Documenting the American South


Going to the Show

Cabarrus Theater, Concord, N.C. 1939

Henderson County Public Library, Henderson, N.C.

The Cabarrus Theater in Concord, N.C., was built for North Carolina Theatres, Inc., the company used by the Wilby-Kincey theater chain for its North Carolina operations. Concord was a textile city of some 15,000 residents in 1939, approximately twenty percent of whom were African American. It was located at 22 N. Union Street in downtown Concord. The county seat of Cabarrus County, Concord is located twenty miles north of Charlotte.

For the design of the exterior of the 1000-seat Cabarrus Theater, Stillwell used the spare, modern style he regularly employed in plans for his theaters in the late 1930s and early 1940s. White patrons entered through a central exterior box office lobby, flanked by two storefronts, into a shallow foyer, and from there into the rear of the 890-seat auditorium. The Cabarrus was designed for both movies and live performance, with a deep stage, footlights, and three dressing rooms behind the stage. Stairs led from the foyer to a mezzanine with lounge, cosmetic room, and toilets.

Portion of Front, Rear, Left and Right Elevations, Cabarrus, Concord N.C., Henderson County Public Library, Henderson, N.C.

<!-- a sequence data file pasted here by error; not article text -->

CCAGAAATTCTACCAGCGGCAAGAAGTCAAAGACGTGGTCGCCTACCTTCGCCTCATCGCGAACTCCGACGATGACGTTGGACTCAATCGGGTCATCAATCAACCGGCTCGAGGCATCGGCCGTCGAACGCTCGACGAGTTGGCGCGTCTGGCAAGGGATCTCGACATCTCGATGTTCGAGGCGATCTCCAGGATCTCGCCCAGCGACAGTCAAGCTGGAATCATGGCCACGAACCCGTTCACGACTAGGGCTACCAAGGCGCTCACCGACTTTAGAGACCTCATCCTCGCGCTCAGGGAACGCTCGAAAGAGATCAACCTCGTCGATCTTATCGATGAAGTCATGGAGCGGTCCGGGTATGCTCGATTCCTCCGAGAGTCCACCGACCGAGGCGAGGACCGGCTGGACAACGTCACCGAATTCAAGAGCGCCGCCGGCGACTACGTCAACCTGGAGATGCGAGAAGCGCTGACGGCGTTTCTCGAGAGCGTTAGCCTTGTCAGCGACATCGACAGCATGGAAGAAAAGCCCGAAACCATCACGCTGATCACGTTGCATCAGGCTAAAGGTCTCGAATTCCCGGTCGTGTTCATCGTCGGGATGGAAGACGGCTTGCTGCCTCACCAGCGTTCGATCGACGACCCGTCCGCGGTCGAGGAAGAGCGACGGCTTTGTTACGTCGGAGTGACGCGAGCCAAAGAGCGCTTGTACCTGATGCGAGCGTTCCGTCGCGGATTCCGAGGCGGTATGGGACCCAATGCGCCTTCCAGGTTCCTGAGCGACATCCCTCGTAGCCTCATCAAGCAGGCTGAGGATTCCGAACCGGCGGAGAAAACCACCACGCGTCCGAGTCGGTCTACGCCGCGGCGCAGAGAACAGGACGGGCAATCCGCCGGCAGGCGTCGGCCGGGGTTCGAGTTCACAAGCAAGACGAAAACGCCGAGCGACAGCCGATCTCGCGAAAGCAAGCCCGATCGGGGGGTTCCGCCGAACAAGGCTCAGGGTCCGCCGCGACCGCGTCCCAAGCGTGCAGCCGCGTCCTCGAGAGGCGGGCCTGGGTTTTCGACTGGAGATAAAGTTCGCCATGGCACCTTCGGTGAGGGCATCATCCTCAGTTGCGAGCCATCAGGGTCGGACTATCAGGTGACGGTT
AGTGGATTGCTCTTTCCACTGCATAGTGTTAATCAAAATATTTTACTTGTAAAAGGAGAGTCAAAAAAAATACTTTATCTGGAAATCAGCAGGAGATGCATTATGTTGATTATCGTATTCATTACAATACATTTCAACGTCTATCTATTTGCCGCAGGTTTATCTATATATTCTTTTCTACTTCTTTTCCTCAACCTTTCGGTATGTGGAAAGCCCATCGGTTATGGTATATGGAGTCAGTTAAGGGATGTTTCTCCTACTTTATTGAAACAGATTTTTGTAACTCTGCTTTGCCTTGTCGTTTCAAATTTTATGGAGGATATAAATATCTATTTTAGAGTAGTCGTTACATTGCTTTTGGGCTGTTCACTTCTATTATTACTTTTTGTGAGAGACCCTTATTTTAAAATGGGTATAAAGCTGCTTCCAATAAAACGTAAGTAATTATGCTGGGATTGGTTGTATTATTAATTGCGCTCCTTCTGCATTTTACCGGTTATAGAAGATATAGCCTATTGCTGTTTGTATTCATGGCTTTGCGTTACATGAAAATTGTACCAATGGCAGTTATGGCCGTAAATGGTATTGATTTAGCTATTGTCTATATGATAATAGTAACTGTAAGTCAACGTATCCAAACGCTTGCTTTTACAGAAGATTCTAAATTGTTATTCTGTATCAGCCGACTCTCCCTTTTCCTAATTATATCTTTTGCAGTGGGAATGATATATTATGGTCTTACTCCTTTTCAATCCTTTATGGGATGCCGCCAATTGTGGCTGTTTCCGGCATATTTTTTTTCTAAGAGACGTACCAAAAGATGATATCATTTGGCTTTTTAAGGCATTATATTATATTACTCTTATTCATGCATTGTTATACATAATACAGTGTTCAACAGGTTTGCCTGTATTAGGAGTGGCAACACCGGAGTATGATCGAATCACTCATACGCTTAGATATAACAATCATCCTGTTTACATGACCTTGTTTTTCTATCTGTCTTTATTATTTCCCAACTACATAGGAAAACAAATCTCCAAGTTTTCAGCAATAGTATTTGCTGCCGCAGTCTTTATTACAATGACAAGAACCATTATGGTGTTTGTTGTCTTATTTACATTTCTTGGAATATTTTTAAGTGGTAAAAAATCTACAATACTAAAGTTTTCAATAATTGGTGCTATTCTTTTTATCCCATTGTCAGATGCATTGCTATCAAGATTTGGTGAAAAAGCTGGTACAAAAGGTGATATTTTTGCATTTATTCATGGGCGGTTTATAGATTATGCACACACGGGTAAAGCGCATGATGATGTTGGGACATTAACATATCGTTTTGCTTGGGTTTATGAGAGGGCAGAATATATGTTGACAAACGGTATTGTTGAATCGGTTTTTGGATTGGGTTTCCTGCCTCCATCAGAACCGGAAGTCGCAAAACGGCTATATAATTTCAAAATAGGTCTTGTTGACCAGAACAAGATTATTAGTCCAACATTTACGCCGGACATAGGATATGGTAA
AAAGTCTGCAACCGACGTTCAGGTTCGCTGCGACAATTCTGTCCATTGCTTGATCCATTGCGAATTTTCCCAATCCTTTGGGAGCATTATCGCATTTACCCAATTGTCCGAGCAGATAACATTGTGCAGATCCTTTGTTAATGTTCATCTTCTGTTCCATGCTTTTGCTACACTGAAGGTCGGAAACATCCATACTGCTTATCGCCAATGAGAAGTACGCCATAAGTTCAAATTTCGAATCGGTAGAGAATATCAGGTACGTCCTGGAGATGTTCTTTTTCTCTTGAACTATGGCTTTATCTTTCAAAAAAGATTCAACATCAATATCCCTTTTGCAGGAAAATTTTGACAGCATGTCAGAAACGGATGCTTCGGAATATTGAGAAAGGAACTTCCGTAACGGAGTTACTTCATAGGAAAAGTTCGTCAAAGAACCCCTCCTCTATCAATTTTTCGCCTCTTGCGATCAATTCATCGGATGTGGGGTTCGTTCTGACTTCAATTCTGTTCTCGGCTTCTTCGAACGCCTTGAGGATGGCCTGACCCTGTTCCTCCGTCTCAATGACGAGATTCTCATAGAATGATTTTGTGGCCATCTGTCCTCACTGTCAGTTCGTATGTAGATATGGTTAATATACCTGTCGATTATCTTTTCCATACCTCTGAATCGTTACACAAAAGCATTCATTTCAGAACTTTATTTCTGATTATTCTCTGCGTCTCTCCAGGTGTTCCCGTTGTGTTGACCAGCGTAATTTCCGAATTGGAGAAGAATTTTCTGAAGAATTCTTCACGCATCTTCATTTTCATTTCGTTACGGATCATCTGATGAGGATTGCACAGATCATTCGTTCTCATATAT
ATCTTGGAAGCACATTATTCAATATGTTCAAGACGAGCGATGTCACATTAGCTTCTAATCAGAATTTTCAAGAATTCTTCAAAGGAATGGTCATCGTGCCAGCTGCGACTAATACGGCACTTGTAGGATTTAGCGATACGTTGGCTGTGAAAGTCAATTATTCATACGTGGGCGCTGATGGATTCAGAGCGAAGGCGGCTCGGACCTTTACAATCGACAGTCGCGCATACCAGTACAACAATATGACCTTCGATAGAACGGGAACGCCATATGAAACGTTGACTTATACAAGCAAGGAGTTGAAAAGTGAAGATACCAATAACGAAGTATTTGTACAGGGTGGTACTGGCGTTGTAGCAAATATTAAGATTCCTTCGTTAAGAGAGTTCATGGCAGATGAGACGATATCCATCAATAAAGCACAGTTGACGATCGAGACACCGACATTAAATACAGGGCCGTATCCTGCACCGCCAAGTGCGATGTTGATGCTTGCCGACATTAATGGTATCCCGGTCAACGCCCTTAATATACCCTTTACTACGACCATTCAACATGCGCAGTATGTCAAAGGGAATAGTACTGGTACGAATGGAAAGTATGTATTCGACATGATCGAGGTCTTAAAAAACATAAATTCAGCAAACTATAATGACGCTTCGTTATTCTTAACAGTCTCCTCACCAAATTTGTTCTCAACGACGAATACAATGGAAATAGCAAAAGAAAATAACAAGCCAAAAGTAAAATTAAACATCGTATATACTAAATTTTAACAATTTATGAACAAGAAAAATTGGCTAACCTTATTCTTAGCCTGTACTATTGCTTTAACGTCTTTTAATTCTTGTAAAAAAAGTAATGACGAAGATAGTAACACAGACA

The Cabarrus was designed to admit black patrons into segregated areas of the theater. A separate entrance (show on the left side of the exterior elevation) led to a balcony stairway, at the top of which was a second box office and small toilets. It is difficult to tell from Stillwell's design whether the balcony was to be used exclusively by black patrons or if it was to be used by whites as well. Although the balcony was divided into upper and lower sections, there was no physical barrier separating the two areas, as was the case in some other Stillwell theaters of the period. In addition, only one stairway served the balcony. Theaters typically included two stairways if balconies were intended to accommodate both white and black patrons. Newspaper accounts appearing at the time of the opening of the theater do not indicate its racial policy, and ads do not mention separate admission prices for African American patrons.

The Cabarrus Theater opened on Monday, June 19, 1939. As had become customary, an opening ceremony provided an occasion for the theater to be "received" by the town's mayor on behalf of the people from the theater's manager. Most of the stories about the opening of the Cabarrus that appeared in the Concord Tribune were only slightly rewritten from press releases provided by the North Carolina Theatres, Inc. , which had also been used in articles for the Center Theater in High Point, and the Dilworth Theater in Charlotte. ("New Cabarrus Theater is in Heart of Concord," Concord Tribune, June 18, 1939, Section 3)